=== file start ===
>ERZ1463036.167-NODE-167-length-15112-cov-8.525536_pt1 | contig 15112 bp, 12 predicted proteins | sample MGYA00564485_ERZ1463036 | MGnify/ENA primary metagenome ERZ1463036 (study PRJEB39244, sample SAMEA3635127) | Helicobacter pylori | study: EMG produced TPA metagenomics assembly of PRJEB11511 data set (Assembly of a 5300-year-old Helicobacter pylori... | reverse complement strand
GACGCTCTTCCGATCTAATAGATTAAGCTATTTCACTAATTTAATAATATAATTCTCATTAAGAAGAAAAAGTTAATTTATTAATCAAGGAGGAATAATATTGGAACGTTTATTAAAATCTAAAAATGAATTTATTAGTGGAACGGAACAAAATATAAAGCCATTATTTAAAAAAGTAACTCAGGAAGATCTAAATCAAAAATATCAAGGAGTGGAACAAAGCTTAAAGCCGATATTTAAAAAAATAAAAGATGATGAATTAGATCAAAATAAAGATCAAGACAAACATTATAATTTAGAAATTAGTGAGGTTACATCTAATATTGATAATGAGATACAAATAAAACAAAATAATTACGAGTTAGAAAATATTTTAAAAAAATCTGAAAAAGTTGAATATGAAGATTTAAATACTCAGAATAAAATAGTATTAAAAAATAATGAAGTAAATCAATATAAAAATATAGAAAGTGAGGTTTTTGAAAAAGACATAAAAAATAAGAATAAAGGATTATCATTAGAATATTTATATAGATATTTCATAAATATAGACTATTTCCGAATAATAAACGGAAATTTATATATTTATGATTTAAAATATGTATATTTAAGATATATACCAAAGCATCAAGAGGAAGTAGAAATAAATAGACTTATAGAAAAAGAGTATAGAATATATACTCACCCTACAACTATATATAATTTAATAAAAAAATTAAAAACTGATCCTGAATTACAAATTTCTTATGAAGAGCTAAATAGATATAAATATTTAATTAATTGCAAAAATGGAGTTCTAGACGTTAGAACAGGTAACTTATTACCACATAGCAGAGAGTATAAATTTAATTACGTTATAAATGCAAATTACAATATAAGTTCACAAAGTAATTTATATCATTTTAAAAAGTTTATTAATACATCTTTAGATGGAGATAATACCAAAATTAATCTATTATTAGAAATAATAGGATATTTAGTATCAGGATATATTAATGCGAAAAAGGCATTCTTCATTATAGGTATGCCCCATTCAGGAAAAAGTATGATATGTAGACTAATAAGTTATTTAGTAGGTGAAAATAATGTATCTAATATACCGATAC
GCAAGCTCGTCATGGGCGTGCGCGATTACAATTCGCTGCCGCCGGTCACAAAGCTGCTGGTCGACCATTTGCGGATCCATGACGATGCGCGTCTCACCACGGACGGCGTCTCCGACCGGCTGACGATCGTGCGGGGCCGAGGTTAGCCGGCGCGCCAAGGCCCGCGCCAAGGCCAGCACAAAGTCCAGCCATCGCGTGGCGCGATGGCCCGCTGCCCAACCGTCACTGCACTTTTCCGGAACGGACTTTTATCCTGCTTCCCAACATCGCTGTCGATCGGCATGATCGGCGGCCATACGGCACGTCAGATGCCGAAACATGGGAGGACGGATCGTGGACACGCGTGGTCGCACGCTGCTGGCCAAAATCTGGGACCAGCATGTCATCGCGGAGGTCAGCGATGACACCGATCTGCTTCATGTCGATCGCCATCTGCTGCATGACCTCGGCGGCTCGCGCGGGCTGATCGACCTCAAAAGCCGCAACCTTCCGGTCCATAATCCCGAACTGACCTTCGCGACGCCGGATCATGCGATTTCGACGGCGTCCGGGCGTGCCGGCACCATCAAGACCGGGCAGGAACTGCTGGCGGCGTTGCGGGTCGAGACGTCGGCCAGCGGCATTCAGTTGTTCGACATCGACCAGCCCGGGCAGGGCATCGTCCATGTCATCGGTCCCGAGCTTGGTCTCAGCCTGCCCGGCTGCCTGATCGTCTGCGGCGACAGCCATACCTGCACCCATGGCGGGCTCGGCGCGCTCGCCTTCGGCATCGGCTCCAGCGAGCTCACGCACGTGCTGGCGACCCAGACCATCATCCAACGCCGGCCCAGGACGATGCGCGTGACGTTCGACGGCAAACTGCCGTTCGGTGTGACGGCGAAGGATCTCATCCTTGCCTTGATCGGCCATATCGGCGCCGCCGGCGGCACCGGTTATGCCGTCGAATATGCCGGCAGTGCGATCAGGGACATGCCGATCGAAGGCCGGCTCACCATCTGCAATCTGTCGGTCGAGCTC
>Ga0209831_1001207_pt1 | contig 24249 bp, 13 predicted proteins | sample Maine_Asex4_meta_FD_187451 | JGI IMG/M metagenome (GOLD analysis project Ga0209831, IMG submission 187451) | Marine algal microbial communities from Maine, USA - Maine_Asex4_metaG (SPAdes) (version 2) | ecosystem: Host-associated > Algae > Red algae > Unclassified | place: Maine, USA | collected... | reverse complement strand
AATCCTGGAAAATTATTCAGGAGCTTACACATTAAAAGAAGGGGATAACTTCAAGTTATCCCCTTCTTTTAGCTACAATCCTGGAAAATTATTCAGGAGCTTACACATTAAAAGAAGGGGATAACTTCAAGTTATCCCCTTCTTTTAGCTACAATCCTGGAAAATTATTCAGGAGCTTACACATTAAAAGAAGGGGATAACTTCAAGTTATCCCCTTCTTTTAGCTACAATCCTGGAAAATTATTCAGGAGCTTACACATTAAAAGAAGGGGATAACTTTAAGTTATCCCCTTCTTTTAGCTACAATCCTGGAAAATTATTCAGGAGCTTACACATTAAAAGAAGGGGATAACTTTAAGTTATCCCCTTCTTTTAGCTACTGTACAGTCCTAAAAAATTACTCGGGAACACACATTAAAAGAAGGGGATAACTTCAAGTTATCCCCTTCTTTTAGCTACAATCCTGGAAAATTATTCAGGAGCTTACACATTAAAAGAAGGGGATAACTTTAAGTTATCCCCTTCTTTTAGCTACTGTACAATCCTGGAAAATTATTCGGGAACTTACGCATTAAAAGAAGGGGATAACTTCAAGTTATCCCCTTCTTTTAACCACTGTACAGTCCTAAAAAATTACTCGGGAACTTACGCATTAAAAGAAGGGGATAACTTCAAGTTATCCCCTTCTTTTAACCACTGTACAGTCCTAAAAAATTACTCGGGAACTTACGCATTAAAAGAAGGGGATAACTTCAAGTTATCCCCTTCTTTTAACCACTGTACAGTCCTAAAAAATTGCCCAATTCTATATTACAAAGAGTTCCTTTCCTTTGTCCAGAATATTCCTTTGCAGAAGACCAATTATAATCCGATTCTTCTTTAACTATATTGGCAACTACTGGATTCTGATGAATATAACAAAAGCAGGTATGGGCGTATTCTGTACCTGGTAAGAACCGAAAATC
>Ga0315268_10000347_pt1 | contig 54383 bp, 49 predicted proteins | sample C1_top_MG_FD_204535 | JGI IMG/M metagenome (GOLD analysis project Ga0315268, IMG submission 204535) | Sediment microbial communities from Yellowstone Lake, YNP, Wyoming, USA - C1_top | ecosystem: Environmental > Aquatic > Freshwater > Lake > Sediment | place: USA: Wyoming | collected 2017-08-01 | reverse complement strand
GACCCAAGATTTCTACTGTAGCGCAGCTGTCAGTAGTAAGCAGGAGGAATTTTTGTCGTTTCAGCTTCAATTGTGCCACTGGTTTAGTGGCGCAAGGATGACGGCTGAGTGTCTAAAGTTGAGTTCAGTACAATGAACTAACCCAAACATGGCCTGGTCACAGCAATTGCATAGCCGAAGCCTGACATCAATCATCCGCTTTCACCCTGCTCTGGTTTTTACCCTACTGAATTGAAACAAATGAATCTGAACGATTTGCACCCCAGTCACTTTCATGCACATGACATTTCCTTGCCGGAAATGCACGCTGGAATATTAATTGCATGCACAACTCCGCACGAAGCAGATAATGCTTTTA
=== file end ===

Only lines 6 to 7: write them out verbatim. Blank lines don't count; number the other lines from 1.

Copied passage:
>Ga0315268_10000347_pt1 | contig 54383 bp, 49 predicted proteins | sample C1_top_MG_FD_204535 | JGI IMG/M metagenome (GOLD analysis project Ga0315268, IMG submission 204535) | Sediment microbial communities from Yellowstone Lake, YNP, Wyoming, USA - C1_top | ecosystem: Environmental > Aquatic > Freshwater > Lake > Sediment | place: USA: Wyoming | collected 2017-08-01 | reverse complement strand
GACCCAAGATTTCTACTGTAGCGCAGCTGTCAGTAGTAAGCAGGAGGAATTTTTGTCGTTTCAGCTTCAATTGTGCCACTGGTTTAGTGGCGCAAGGATGACGGCTGAGTGTCTAAAGTTGAGTTCAGTACAATGAACTAACCCAAACATGGCCTGGTCACAGCAATTGCATAGCCGAAGCCTGACATCAATCATCCGCTTTCACCCTGCTCTGGTTTTTACCCTACTGAATTGAAACAAATGAATCTGAACGATTTGCACCCCAGTCACTTTCATGCACATGACATTTCCTTGCCGGAAATGCACGCTGGAATATTAATTGCATGCACAACTCCGCACGAAGCAGATAATGCTTTTA